|Lewis’ Moon Snail with its dark brown, hard operculum.|
Courtesy of Linda Schroeder- PNW Shell club.
When we talk about moon snails, we are referring to a group of species within the family Naticidae.
Here in the Pacific Northwest, we see a few different species. Lewis’ Moon Snail is the largest of the moon snails -- it can grow to 14 cm! Although it is the most common species overall, we don't often encounter Lewis' Moon Snail during our subtidal Puget Sound sediment monitoring because it lives in intertidal habitat.
The Pale Moon Snail and Arctic Moon Snail are more commonly encountered during our sediment monitoring, and can be found in soft muddy bottoms from 0-500 meters (although Puget Sound depths reach only about 300 meters).
Cute as a (belly) buttonWhile the different moon snail species look and act similarly, there is one thing that sets them apart –their “belly buttons”. This special belly button is called an umbilicus, and it is formed because of the way a snail shell grows around a central axis (columella). This growth results in a hollow tube running through the center of the shell, forming the belly button-like hole. In some species of moon snails, the hole is filled in with calcium as the animal grows, but in others, the umbilicus is never filled in – so this trait of having an “outy” or an “inny” can set them apart.
Get your foot in the door
|Lewis’ Moon Snail with its inflated fleshy foot|
engulfing almost the entire outer shell.
Courtesy of Kevin Lee, www.diverkevin.com
Believe it or not, moon snails can live to be up to 15 years old, and they don’t survive that long on luck alone. When a moon snail senses danger or is disturbed, it withdraws its inflated foot inside its shell, sealing the opening (aperture) of the shell with a hardened door (called an operculum) so that the soft fleshy foot is fully protected. Meaning “little lid” in Latin, the operculum is present in almost all snails. Animals that would love to munch on a moon snail include octopuses, rock crabs, sea gulls, and even other moon snails.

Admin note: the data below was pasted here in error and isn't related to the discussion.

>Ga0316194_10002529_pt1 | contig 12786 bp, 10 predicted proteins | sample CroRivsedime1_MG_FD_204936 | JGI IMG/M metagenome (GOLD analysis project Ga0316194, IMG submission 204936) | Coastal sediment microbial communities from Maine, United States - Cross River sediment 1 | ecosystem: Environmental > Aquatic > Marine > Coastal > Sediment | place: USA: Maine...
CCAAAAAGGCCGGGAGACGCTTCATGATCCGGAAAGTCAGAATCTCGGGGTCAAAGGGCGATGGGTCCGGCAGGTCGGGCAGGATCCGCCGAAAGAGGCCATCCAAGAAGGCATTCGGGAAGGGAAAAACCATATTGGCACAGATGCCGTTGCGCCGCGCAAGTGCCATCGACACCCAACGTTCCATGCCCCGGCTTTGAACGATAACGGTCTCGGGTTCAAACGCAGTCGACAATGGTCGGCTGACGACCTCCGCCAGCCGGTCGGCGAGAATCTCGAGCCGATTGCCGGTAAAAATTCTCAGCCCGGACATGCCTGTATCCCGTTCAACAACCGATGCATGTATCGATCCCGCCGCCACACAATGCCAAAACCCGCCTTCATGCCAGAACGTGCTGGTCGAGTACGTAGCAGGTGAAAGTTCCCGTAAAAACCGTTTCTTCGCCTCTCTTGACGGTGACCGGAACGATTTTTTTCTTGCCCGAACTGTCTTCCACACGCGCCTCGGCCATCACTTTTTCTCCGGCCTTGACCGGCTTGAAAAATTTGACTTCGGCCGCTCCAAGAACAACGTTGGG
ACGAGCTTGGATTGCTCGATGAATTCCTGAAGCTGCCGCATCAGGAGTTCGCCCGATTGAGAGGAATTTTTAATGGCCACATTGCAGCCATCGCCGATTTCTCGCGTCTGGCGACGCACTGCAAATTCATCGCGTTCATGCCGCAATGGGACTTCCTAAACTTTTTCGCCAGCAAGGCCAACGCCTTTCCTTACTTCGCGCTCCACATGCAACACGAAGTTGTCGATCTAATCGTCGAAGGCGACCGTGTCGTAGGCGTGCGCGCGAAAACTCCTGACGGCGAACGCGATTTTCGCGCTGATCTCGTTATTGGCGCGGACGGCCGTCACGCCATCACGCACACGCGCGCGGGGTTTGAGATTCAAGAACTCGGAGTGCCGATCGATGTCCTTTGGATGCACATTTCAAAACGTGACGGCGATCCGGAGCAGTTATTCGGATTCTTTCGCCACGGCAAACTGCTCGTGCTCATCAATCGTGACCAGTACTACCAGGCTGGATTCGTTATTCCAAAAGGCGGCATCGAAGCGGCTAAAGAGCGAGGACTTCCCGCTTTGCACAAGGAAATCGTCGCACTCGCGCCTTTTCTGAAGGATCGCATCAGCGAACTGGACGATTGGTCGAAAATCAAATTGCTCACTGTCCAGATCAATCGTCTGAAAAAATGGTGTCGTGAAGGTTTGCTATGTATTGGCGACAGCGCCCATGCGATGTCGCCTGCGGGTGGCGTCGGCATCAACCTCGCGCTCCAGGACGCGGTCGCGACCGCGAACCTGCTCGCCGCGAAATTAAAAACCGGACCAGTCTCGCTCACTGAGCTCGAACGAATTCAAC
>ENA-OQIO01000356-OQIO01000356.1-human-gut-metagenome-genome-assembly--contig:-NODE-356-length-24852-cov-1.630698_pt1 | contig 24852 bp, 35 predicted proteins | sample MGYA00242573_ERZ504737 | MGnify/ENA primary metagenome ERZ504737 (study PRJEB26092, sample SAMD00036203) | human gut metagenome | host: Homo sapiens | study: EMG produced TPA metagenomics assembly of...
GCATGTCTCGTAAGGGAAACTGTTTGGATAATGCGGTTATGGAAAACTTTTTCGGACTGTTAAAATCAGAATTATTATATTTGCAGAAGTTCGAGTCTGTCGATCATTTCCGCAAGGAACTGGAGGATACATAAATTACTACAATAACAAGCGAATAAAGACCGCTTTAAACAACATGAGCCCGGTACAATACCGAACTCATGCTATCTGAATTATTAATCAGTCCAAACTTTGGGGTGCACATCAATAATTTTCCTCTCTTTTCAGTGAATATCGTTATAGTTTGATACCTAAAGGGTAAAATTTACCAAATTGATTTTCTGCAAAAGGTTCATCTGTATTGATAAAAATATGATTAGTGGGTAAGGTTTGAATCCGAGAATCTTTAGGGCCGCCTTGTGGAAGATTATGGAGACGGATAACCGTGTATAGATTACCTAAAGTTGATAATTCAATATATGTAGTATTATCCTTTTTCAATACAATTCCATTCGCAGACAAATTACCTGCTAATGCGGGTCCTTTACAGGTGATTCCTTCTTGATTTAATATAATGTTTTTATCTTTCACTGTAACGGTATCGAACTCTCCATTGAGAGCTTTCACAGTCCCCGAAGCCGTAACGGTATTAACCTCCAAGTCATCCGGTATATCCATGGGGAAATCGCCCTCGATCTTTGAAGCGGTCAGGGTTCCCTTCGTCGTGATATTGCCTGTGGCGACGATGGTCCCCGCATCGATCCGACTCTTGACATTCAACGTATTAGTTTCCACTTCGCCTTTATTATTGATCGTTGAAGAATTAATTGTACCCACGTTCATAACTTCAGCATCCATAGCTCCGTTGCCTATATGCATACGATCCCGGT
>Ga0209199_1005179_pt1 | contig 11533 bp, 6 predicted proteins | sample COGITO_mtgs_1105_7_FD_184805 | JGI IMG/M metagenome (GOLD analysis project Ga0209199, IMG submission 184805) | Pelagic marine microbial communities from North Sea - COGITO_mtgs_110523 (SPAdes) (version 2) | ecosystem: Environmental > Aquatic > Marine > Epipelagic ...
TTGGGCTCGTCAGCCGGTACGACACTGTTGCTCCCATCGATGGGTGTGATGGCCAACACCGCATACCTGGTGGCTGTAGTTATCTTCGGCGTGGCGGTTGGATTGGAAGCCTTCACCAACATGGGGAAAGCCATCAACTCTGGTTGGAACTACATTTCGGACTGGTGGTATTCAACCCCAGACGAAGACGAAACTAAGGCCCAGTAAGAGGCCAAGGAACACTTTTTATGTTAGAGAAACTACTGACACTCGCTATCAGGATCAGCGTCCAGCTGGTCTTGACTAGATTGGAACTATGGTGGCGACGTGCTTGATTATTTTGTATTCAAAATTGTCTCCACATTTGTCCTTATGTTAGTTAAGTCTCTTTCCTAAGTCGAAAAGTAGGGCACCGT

|An upside-down Lewis’ Moon Snail with a clam in its|
huge foot. Courtesy of Linda Schroeder - PNW Shell club
The dark side of the moon (snail)While the unassuming moon snail appears super cute and squishy, it is actually a voracious predator, using stealthy tactics to consume its favorite food: clams. It all begins when the moon snail smells its prey and uses its huge slimy foot to engulf its victim. Once the moon snail gets the unsuspecting clam in its grip, the radula goes to work. Almost all snails have a toothed structure called a radula which they use to consume smaller animal pieces or to scrape algae off rocks.
However, in the moon snail’s case, the sharp-toothed radula is used as a drill to bore holes into the hard shells of clams.
|This hole drilled on the top of a clam’s shell is the sign of a |
moon snail attack. Courtesy of Central Coast Biodiversity
Once a perfectly rounded hole is made in the shell, the moon snail inserts its tubular, straw-like mouth and slurps up the “clam smoothie” inside. It can take another day or so for the moon snail to ingest the clam innards. Talk about delayed gratification!
Hot under the collar
|An egg-filled sand collar left on the beach by a moon snail.|
Courtesy of Linda Schroeder - PNW Shell club
A few weeks go by and the eggs hatch, breaking through the disintegrating collar and swimming away to repeat the process all over again.
By: Dany Burgess & Angela Eagleston, Environmental Assessment Program
Critter of the Month
|Our benthic taxonomists love getting to know the crazy|
critters at the bottom of Puget Sound.
Dany and Angela share their discoveries by bringing us a Benthic Critter of the Month. These posts will give you a peek into the life of Puget Sound’s least-known inhabitants. We’ll share details on identification, habitat, life history, and the role each critter plays in the sediment community. Can't get enough benthos? See photos from our Eyes Under Puget Sound collection on Flickr.